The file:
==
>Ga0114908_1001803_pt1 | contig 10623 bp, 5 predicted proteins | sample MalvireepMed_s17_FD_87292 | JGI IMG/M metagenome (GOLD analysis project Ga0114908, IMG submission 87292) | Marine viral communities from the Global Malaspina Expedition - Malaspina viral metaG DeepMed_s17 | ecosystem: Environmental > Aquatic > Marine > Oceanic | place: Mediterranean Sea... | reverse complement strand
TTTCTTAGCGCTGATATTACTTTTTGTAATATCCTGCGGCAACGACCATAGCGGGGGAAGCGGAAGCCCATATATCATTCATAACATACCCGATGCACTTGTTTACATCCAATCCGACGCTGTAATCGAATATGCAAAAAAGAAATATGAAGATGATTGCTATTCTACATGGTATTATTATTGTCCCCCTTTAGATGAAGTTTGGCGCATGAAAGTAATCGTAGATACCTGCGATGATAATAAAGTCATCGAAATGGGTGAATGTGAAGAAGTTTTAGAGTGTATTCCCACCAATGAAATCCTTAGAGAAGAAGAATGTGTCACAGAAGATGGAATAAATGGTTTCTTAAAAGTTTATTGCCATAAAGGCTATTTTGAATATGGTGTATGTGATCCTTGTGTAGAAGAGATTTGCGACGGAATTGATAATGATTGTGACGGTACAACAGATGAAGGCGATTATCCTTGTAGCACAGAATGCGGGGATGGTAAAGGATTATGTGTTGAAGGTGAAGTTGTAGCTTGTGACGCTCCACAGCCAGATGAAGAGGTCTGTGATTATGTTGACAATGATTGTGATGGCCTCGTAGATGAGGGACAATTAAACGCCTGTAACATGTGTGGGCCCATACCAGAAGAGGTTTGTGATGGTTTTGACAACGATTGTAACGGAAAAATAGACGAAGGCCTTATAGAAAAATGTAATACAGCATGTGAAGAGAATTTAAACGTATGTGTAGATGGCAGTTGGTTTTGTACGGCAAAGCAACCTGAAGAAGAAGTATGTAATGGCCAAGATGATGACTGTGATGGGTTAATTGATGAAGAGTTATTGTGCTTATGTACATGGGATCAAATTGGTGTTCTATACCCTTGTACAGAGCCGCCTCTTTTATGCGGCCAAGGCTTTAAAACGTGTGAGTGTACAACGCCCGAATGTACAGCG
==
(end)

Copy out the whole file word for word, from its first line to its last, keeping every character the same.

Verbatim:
>Ga0114908_1001803_pt1 | contig 10623 bp, 5 predicted proteins | sample MalvireepMed_s17_FD_87292 | JGI IMG/M metagenome (GOLD analysis project Ga0114908, IMG submission 87292) | Marine viral communities from the Global Malaspina Expedition - Malaspina viral metaG DeepMed_s17 | ecosystem: Environmental > Aquatic > Marine > Oceanic | place: Mediterranean Sea... | reverse complement strand
TTTCTTAGCGCTGATATTACTTTTTGTAATATCCTGCGGCAACGACCATAGCGGGGGAAGCGGAAGCCCATATATCATTCATAACATACCCGATGCACTTGTTTACATCCAATCCGACGCTGTAATCGAATATGCAAAAAAGAAATATGAAGATGATTGCTATTCTACATGGTATTATTATTGTCCCCCTTTAGATGAAGTTTGGCGCATGAAAGTAATCGTAGATACCTGCGATGATAATAAAGTCATCGAAATGGGTGAATGTGAAGAAGTTTTAGAGTGTATTCCCACCAATGAAATCCTTAGAGAAGAAGAATGTGTCACAGAAGATGGAATAAATGGTTTCTTAAAAGTTTATTGCCATAAAGGCTATTTTGAATATGGTGTATGTGATCCTTGTGTAGAAGAGATTTGCGACGGAATTGATAATGATTGTGACGGTACAACAGATGAAGGCGATTATCCTTGTAGCACAGAATGCGGGGATGGTAAAGGATTATGTGTTGAAGGTGAAGTTGTAGCTTGTGACGCTCCACAGCCAGATGAAGAGGTCTGTGATTATGTTGACAATGATTGTGATGGCCTCGTAGATGAGGGACAATTAAACGCCTGTAACATGTGTGGGCCCATACCAGAAGAGGTTTGTGATGGTTTTGACAACGATTGTAACGGAAAAATAGACGAAGGCCTTATAGAAAAATGTAATACAGCATGTGAAGAGAATTTAAACGTATGTGTAGATGGCAGTTGGTTTTGTACGGCAAAGCAACCTGAAGAAGAAGTATGTAATGGCCAAGATGATGACTGTGATGGGTTAATTGATGAAGAGTTATTGTGCTTATGTACATGGGATCAAATTGGTGTTCTATACCCTTGTACAGAGCCGCCTCTTTTATGCGGCCAAGGCTTTAAAACGTGTGAGTGTACAACGCCCGAATGTACAGCG